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A concordance of Lydia Davis

Lydia Davis is an American writer known for her concise and precise prose. Over a career spanning several decades, she has published nine short story collections, one novel, three books of essays, and one lyrical, book-length document of the behaviour of a group of cows in the field next to Davis’s house. She is the recipient of numerous awards, including the Man Booker International Prize and the MacArthur Fellowship. Davis’s extremely spare treatment of language has sometimes produced stories only one sentence long, while her experimental approach to form means that stories can consist of – for instance – a series of questions, one side of a phone call, or a medical report. Across all her work, Davis’s voice is perhaps most clearly recognised in her attention to the shape and texture of everyday communication, profoundly alive to its often-absurdist humour. For this concordance, Davis responded to five words drawn from her fiction, casting light on a long career built from an uncommon and ingenious relationship to words and how they are wielded.


I have many thoughts about boredom. In fact, a friend of mine whom I encountered by chance, today, at a “repair cafe” – some people know perfectly what that is and some have never heard of it – was just talking to me about boredom. She thought no one should be bored – there is always some useful way to spend your time. She was indignant. But I also offered to her that boredom is sometimes useful. I find that if I am slightly bored doing something, or reading something, I might have a good or interesting idea about something else. In other words, slightly bored means slightly distracted. The thing you’re doing, or reading, is not quite interesting enough to take all your attention, so your mind is wandering a little, but maybe in an interesting way.

As for animals, despite what I said about the cows, I don’t believe animals feel boredom. They may feel the need of a change, as in the case of the cows, they may feel they “used up” whatever occupation it is that they were engaged in, and now they want to move on, but I think, from watching the cows and other animals (such as my cats), they have a much greater capacity than we humans do for simply sitting still, or lying still, without needing to be entertained in any way at all. I admire that and sometimes try to emulate it. Perhaps that is what practiced meditation can achieve.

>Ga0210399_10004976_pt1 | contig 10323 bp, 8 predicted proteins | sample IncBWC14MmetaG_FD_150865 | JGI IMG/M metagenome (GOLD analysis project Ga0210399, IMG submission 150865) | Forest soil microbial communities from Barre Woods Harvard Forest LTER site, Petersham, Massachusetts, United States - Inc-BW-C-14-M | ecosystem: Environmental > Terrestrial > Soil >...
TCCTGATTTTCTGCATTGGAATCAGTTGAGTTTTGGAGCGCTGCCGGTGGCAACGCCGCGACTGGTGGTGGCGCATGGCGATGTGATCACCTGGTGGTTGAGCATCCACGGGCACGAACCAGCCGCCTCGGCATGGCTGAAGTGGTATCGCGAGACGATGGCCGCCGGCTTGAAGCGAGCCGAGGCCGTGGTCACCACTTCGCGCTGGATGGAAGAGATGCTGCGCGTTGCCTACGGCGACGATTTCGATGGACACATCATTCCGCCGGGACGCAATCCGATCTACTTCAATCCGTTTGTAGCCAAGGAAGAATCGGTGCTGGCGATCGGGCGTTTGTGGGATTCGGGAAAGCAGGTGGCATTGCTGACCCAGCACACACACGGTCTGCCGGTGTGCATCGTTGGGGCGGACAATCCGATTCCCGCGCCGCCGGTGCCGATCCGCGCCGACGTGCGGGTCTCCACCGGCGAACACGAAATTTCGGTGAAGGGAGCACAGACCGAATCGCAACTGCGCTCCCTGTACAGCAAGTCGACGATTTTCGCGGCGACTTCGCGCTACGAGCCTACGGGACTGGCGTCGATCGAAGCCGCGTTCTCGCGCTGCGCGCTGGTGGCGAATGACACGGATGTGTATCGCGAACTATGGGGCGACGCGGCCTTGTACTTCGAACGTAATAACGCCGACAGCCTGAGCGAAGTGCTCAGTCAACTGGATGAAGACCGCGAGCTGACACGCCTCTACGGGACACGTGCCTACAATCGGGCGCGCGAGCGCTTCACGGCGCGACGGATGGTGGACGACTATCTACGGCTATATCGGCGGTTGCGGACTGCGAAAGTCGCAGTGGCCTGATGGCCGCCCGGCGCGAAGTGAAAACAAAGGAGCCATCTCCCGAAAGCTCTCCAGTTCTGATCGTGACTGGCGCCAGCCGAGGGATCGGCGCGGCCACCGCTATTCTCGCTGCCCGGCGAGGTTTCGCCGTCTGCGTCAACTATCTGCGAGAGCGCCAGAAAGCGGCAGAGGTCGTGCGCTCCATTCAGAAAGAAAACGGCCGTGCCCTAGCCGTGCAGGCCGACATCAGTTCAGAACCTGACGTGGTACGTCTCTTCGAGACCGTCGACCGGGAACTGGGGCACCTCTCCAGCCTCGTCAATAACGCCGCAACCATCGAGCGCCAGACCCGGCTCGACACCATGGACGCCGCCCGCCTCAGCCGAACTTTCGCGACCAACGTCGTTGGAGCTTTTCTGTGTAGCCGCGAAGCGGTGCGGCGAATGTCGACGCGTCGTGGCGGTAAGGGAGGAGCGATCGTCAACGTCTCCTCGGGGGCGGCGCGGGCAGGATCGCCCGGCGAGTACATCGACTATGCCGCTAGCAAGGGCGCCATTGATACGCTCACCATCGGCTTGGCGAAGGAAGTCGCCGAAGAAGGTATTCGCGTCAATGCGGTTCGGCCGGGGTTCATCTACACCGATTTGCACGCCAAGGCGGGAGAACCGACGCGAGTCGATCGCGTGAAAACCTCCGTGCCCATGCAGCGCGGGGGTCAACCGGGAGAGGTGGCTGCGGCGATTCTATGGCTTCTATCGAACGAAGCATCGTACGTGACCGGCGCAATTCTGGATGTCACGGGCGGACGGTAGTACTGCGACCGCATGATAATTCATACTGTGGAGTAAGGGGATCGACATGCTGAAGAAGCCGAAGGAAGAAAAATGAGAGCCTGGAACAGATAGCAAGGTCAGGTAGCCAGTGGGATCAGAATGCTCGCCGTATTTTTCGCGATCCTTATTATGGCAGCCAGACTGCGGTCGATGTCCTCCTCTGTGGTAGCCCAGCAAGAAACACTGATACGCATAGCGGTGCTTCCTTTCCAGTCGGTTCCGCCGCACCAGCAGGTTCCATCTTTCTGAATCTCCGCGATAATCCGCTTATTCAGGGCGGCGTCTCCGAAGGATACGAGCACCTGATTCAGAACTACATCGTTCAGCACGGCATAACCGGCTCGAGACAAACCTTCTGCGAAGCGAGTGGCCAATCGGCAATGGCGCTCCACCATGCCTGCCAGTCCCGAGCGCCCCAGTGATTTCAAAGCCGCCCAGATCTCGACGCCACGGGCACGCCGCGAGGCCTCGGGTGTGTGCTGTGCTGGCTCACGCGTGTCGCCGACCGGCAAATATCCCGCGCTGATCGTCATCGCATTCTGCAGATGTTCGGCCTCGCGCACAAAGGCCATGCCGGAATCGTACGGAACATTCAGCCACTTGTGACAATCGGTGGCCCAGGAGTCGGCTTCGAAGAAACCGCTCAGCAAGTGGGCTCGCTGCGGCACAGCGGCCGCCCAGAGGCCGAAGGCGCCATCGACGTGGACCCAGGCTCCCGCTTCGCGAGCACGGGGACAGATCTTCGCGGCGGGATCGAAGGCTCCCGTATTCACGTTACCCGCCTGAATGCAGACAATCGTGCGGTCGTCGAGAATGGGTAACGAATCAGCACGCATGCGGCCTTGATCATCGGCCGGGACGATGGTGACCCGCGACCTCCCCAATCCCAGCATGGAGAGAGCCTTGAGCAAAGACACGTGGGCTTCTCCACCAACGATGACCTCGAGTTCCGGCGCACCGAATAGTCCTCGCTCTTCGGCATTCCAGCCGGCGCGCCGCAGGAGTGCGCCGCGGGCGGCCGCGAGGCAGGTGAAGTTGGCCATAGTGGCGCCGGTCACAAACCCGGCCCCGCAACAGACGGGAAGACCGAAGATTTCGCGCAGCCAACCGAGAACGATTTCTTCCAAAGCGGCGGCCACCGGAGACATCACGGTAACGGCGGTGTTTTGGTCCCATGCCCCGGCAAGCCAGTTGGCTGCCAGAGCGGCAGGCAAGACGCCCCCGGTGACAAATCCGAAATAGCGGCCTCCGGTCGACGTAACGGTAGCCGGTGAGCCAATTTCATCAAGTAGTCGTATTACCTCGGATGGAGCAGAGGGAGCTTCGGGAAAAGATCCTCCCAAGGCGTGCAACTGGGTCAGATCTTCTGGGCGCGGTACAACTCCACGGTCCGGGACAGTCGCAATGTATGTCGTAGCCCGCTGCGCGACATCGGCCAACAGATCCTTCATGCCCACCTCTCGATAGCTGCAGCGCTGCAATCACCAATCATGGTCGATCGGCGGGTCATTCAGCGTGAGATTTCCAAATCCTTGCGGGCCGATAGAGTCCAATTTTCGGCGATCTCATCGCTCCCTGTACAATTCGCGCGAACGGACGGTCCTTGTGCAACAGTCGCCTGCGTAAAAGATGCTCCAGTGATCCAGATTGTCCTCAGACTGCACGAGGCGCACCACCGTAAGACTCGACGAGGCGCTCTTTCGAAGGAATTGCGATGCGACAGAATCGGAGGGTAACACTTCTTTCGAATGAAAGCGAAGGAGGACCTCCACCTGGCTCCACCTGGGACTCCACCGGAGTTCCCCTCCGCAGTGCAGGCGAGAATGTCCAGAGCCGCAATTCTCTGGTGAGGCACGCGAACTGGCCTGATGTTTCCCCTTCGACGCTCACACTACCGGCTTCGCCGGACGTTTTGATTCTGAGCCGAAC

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↳ “The Fears of Mrs Orlando”

↳ Mrs Orlando’s world is a dark one. In her house she knows what is dangerous: the gas stove, the steep stairs, the slick bathtub, and several kinds of bad wiring. Outside her house she knows some of what is dangerous but not all of it, and is frightened by her own ignorance, and avid for information about crime and disaster.

Though she takes every precaution, no precaution will be enough. She tries to prepare for sudden hunger, for cold, for boredom, and for heavy bleeding. She is never without a bandaid, a safety pin, and a knife. In her car she has, among other things, a length of rope and a whistle, and also a social history of England to read while waiting for her daughters, who are often a long time shopping.


↳  The Cows

↳ If they finally move, is it because they are warm enough, or is it that they are stiff, or bored?


↳  “Sketches for a Life of Wassilly”

↳ Sometimes Wassilly had an inkling that he suffered from a deeper boredom than he could completely picture to himself. At these times, he would brood about the yearly allowance his father gave him: perhaps it was the most unfortunate thing that had ever happened to him; it might ruin what was left of his life. Yet one of the only things Wassilly could be sure of in himself was the recurring hope that things would not turn out as badly as they seemed to be.

His effect on the world was potentially astonishing.


The first four stories come from the same period of about one year, a long time ago, when I and my then-partner were caretakers of an old stone house in the country in the south of France. My stories then reflected the landscape and people around me, and this included hunters. It was a culture of hunting which included the hunting of songbirds, such as thrushes, which were eaten. We were also taking care of two dogs at the time, lovely golden labs, the handsomer of which disappeared in early winter. We always suspected that he was either shot, poisoned or taken by a hunter.